Dear Daughter #1,
I’m sorry. I really am. I’m sure you have noticed that your father and I do not exactly know what we’re doing. That we figure everything out on you, our lovely, gracious guinea pig.
You see, you are our learner child. We’re feeling our way along, using you as our test case. We make our biggest mistakes with you and on you and then have some idea how to get things right with your younger sister.
I’m particularly sorry for…
- Being so mean to you about potty training. I’m sorry I yelled. (A recurring theme…see #2, below. Also #3.) There’s no excuse for it. But I will say that your grandmother was breathing down my neck, repeating her story to me of how “when we trained you, we just took you into the bathroom on a Sunday afternoon, waited until you did something, got all excited about it, gave you some M&Ms, and that was the end of it.” Honestly, I just cracked under the pressure. I should have introduced the idea of potty training to you, given you the necessary tools, and then backed off and left you alone to do what you did: got ready when you were ready, announced your intentions to your father and me, and never looked back. [Tweet “I’m sorry I yelled. (A recurring theme…see #2, below. Also #3.) #imperfectmom”]
- Yelling about that lost Dora the Explorer miniature doll that went with the swimming pool. And for yelling about all the other lost stuff. And for yelling too much in general. I’m sorry I didn’t even know about (much less imitate) this standard from Job 4:4 ~ “Your words have supported those who stumbled; you have strengthened faltering knees.” And yes, I am painfully aware that on my current mom report card, this is an area that “still needs improvement.”
- Losing my patience when you were learning to count. I know: I should have quit hammering at you about “twenty-nine, twenty-ten.” I’m sorry I didn’t follow this example from Deuteronomy 32:2 ~ “Let my teaching fall like rain and my words descend like dew, like showers on new grass, like abundant rain on tender plants.” I know you would have figured it out sooner or later. Probably sooner. Probably ten minutes after I quit yelling at you about it.
- Thinking that every decision about your life was an all-right or all-wrong deal. It started with the big question of whether to send you to kindergarten when you had just turned five or to wait a year. Your dad and I were so sure one choice would make you the smartest, happiest kid on the planet, and the other would RUIN YOUR LIFE. It only took us 10 years to realize we just needed to do what seemed most right at the time and make the best of it. We absolutely, positively promise to remember this now that you’re starting to think about college. Absolutely. Promise.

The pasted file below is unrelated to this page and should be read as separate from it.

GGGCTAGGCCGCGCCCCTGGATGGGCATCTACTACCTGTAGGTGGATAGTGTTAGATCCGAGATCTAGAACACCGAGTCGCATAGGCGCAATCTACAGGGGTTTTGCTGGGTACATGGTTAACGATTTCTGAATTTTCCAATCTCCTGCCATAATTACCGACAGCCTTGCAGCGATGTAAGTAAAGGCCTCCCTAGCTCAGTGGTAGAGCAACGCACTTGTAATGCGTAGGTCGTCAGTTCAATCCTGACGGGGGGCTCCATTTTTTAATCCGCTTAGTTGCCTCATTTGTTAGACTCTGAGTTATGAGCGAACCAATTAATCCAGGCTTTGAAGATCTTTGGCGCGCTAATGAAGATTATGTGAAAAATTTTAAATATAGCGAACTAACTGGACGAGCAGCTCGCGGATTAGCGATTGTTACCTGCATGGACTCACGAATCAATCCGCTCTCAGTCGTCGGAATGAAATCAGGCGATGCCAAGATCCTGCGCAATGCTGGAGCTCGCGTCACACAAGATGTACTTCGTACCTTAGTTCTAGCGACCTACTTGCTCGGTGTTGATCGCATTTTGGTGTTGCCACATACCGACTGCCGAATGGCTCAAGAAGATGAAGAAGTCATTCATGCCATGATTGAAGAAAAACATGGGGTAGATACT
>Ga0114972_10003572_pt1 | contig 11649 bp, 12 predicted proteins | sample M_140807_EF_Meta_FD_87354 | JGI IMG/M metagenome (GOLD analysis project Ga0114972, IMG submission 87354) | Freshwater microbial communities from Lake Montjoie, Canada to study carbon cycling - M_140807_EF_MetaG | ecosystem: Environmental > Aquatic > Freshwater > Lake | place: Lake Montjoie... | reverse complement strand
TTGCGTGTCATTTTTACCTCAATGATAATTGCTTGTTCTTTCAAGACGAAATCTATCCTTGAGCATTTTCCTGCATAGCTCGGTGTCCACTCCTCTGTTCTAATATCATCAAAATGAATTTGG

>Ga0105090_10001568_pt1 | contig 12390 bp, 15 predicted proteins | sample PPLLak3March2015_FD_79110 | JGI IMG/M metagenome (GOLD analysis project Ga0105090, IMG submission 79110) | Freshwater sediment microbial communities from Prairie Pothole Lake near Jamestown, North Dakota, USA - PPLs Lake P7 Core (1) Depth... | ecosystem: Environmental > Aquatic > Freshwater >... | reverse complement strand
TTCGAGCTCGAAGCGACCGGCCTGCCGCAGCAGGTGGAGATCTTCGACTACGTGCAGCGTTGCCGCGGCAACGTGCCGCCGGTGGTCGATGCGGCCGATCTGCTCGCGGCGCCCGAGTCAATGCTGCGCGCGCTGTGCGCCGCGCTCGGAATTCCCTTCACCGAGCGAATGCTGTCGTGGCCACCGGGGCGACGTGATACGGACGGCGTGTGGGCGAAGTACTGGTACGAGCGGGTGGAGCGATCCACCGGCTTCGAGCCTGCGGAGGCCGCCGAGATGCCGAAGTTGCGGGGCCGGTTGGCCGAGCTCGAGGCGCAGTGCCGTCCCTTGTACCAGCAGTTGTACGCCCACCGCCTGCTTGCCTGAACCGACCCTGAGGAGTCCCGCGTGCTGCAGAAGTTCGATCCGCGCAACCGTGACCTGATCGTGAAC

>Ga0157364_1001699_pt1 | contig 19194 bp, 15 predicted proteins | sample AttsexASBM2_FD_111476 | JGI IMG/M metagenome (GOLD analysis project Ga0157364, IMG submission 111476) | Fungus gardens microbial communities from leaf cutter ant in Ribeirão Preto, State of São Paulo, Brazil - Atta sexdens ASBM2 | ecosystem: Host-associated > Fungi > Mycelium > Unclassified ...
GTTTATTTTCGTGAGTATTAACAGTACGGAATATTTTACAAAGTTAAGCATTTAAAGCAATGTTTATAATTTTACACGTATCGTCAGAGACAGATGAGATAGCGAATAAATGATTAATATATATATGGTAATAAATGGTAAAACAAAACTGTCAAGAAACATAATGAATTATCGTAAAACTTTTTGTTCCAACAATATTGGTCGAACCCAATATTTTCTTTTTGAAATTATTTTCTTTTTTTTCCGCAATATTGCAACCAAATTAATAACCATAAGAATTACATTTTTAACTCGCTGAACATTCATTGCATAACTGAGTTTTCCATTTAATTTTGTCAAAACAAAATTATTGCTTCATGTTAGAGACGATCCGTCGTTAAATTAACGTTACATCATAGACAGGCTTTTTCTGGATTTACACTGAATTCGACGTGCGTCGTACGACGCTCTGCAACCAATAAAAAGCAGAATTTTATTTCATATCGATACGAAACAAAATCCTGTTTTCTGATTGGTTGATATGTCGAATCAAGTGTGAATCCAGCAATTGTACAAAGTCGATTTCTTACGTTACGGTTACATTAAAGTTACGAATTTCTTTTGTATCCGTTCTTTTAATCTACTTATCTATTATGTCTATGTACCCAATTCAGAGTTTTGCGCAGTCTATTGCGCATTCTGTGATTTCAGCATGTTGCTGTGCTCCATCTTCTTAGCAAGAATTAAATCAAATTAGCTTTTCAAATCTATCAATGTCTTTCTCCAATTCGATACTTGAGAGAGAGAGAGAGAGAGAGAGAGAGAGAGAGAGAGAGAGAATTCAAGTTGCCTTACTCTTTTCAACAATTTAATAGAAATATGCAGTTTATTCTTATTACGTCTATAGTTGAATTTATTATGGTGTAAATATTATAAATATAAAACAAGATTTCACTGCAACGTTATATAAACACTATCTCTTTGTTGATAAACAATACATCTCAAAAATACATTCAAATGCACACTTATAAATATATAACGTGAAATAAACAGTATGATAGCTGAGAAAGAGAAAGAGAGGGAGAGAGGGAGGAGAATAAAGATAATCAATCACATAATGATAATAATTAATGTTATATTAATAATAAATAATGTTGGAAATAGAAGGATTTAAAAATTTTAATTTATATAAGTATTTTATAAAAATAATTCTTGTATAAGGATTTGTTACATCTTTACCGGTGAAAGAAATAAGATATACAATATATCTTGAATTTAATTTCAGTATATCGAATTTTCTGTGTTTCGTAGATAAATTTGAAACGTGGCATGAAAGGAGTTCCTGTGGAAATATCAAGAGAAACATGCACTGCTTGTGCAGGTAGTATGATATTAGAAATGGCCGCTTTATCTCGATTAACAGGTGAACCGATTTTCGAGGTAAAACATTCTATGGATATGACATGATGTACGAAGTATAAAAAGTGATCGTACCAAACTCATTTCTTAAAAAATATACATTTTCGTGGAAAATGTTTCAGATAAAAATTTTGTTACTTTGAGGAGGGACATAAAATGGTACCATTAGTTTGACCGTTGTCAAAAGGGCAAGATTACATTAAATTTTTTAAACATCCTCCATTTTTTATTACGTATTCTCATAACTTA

- Letting you take on too much when it was our job to protect you. Allowing (encouraging, even) you to sign up for three killer required classes, plus a killer elective, plus full-on band, plus five dance classes a week in the same semester. Your father and I forgot you had other things to do. Like eat and sleep. You’re just so capable and organized that we figured, “How hard can it be for her?” Too hard, as it turned out. We should have sought some wisdom from other parents who’d already been down that road. We’re sorry—but we’re also incredibly proud of how well you did.
Thank you for being kind and forgiving while your rookie parents figured all this out. Thank you for patiently allowing us to demonstrate oh-so-well the truth of Jesus’ words in 2 Corinthians 12:9 ~ “ ‘My grace is sufficient for you, for my power is made perfect in weakness.’ ”
[Tweet “Thank you for being kind and forgiving while your rookie parents figured all this out. #imperfectmom”]
If it’s any consolation, we’ve also messed up plenty with your younger sister, too.
And there is no mistake about this: we adore you, and we’re crazy about you.
P.S. I promise to keep working on that yelling thing.
[Tweet “My grace is sufficient for you, for my power is made perfect in weakness. #imperfectmom”]
About the Author: Elizabeth Spencer is wife to a very forgiving husband, mom to one tween and one teen daughter, and keeper of a 100-year-old farmhouse in need of 100 years’ worth of work. Besides volunteering as a public school/band mom, she facilitates women’s Bible study, bangs on the congas as part her church’s worship team, and plays the piano badly. By further way of apology to her eldest child, she recently posted “8 Things Moms of Young Daughters Have to Look Forward To (Really!)” on her blog, Guilty Chocoholic Mama. Also find Elizabeth on Facebook, Google+ & Pinterest.
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